Q1 Report: Financial

Out of the four emotional niggles I had about quitting BigLaw, I thought at the outset that the most difficult would be not making money. I do feel the momentary pang on the 15th and 30th of every month when certain direct deposits do not appear, but overall I don’t think I have obsessed about this niggle as much as I thought I would.

Initially, I attributed this to the fact that we have been spending less money. The less money we spend, the less impact we feel from me not working. However, closer examination shows that the amount we have saved in day-to-day living has not actually made a significant difference to our bottom line. We didn’t “recoup” as much of my lost income as we had budgeted before I quit.

Over the past two months (August data were excluded from the analysis due to the road trip), we did cut down our routine spending — excluding one-off expenditures but including fixed costs like mortgage, insurance and utility — by almost 20%. This is on track with what I had estimated before I quit. Regular expenses (i.e., daily food, transportation, laundry, etc.) and discretionary expenses (i.e., clothing shopping, personal care, entertainment, etc.) accounted for approximately 40% of our routine monthly budget pre-resignation and have shrunk by almost 40% in aggregate.

Two of the major sources of savings have been food and shopping. We used to eat out at least four or five times a week, often at expensive restaurants. Now we cook more or eat out at less fancy places. To us, this hasn’t been a difficult adjustment. Given that I am apicky eater, having control over the ingredients has been a welcome change. Plus, home cooked meals just psychologically taste better. As for shopping, I haven’t bought anything on Gilt.com or Ruelala.com since quitting, compared to buying something on those sites a couple of times a month while working. I realized that I am perfectly happy wearing the $5 no-brand polo t-shirt I bought at a Target in Montana when I ran out of clean clothes. I derived as much pleasure buying the t-shirt at a 70% discount as I used to when acquiring a pair of Louboutins. Since my daily uniform consists of fleece, jeans and sneakers these days, I have no good reason to buy new clothes anyway.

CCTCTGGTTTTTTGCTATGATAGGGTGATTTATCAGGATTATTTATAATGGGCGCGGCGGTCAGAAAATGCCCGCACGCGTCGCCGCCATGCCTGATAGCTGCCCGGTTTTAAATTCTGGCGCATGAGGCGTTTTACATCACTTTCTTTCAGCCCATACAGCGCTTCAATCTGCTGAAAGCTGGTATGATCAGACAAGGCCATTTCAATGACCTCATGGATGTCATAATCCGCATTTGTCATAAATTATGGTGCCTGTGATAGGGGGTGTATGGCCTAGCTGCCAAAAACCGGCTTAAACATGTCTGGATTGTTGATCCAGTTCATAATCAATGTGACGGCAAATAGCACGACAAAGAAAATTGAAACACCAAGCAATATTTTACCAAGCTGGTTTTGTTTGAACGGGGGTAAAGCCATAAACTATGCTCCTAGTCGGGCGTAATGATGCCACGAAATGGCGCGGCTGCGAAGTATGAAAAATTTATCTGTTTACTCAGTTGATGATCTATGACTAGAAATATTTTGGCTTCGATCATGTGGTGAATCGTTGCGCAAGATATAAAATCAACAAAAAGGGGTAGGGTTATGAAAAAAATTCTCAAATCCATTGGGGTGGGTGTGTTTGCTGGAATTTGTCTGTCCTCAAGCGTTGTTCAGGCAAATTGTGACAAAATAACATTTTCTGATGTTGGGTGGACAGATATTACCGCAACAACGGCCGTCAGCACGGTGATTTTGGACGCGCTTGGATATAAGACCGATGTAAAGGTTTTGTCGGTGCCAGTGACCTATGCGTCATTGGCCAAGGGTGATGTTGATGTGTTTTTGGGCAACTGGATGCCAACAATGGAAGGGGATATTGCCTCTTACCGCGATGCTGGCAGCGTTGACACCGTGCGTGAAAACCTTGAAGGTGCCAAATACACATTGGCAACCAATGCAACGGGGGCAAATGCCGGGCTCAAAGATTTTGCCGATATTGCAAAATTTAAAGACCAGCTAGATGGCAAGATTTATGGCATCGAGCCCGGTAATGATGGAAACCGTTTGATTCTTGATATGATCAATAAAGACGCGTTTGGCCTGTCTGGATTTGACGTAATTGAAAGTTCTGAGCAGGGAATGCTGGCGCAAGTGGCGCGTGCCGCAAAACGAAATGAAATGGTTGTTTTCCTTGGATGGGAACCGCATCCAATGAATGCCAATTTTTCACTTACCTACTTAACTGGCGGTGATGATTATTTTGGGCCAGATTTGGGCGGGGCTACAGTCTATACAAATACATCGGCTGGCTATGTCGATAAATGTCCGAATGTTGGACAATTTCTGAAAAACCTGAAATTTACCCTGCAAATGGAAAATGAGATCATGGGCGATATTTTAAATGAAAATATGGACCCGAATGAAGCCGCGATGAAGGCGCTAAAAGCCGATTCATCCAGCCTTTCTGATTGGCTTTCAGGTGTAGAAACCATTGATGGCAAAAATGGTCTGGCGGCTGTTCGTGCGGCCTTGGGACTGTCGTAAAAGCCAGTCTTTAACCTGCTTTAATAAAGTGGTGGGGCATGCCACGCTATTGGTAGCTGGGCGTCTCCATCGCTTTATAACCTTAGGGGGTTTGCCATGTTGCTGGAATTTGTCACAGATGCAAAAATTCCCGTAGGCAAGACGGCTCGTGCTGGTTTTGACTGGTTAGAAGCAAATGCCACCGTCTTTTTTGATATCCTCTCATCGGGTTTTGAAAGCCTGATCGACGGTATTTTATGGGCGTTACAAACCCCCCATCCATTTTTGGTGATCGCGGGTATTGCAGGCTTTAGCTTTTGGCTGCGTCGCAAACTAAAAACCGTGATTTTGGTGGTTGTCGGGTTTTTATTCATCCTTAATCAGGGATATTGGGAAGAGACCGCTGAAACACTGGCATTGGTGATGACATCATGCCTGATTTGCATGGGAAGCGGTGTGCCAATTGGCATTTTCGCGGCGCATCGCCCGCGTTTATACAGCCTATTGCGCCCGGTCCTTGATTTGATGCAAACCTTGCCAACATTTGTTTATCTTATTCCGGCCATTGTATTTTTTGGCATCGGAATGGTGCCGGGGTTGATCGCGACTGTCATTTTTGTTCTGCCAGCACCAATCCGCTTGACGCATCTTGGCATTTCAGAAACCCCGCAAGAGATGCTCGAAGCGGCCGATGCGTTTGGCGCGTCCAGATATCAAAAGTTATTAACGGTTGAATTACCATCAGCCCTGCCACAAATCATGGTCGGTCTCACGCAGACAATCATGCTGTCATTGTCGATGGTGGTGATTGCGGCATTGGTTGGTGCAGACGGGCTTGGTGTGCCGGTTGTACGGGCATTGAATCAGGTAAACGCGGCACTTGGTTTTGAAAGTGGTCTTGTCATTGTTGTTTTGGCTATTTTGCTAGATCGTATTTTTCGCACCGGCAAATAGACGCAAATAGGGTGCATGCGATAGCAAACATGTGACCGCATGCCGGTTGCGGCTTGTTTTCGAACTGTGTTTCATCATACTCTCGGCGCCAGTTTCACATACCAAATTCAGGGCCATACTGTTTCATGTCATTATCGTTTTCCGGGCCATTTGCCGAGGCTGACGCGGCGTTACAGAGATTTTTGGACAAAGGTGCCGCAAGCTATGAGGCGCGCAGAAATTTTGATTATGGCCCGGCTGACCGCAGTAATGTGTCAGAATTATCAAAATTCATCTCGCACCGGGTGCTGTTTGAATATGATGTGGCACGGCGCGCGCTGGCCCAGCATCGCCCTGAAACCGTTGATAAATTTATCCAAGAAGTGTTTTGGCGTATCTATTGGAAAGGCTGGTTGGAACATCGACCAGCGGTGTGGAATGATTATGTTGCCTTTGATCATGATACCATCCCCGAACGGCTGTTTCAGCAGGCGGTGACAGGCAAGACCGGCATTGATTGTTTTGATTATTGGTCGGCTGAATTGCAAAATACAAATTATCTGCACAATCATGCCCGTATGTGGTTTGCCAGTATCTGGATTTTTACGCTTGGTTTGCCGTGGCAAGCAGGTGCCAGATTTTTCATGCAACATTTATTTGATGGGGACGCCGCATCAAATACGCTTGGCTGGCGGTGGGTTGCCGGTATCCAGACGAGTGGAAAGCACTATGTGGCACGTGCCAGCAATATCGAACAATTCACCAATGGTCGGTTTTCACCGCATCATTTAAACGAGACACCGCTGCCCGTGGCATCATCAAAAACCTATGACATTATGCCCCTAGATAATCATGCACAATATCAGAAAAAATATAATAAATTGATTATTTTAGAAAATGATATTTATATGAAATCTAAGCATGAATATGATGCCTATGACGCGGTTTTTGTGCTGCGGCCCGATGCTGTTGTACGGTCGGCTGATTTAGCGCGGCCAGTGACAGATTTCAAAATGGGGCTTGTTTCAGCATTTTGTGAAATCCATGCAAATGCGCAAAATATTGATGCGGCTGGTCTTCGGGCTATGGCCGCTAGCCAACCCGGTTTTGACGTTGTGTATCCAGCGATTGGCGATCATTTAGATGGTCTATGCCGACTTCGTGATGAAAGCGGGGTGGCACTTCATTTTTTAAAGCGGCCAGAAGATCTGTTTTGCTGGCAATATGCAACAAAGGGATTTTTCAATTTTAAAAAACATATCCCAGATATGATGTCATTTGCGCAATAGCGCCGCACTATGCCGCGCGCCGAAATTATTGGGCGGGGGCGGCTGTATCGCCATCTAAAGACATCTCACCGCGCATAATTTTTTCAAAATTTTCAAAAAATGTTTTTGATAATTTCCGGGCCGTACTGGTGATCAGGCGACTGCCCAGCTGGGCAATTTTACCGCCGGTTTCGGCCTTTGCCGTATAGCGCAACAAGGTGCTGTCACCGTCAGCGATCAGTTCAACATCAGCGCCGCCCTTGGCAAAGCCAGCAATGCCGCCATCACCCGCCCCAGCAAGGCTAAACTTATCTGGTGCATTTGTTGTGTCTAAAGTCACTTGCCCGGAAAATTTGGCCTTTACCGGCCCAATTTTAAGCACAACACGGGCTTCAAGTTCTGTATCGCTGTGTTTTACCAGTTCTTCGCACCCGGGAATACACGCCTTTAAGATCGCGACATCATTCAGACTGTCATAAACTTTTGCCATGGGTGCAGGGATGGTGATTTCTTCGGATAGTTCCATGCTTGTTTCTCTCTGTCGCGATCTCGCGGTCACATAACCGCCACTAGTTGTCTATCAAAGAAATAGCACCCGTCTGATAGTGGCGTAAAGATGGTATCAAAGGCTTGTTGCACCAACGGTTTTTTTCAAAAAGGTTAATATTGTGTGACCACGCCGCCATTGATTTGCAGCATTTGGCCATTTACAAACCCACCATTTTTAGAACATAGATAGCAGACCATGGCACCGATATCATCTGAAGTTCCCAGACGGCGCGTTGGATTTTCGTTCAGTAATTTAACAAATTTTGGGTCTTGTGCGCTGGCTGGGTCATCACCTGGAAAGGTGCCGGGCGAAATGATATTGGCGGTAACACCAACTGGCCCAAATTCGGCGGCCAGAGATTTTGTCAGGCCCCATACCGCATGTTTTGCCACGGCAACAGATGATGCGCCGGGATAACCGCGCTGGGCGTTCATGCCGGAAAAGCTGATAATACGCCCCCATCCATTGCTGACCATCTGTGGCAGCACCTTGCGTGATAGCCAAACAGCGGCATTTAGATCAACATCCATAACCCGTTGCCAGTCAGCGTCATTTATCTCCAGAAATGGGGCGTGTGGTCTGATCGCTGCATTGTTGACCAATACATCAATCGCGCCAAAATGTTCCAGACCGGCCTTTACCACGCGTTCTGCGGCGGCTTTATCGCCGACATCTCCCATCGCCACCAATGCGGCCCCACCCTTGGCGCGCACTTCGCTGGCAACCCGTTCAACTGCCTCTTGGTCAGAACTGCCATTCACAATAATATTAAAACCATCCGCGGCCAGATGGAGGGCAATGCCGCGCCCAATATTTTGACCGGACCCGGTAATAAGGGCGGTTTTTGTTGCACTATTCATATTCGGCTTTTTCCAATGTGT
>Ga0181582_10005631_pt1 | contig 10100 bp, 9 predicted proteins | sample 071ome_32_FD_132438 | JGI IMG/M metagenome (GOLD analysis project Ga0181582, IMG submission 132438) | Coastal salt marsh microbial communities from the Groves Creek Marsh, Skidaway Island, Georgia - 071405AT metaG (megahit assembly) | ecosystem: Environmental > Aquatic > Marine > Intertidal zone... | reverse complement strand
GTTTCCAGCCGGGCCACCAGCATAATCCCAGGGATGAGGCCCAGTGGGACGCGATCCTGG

Therefore, cutting the 40% has been relatively easy because the changes described above didn’t seem much of a sacrifice. This means more fat can be trimmed. Our failure to keep to our self-imposed austerity experiment for the month of October confirmed this hypothesis. The goal was to only spend money on non-discretionary items; instead we still “splurged” by eating out (including all the lunches I mentioned here), taking taxis, and getting massages. We even took a little jaunt to the picturesque Hudson Valley in upstate New York last Saturday and bought more antique trinkets that we don’t need. Had we been disciplined, we could have easily cut another 10% out of our routine monthly spending. However, these additional savings would have required disproportionately more sacrifice. It is hard to change habits, especially without a dire need for change. Because we know we can afford living our current lifestyle, we feel no urgency to go the extra mile. Picking the low-hanging fruit makes us feel sufficiently virtuous.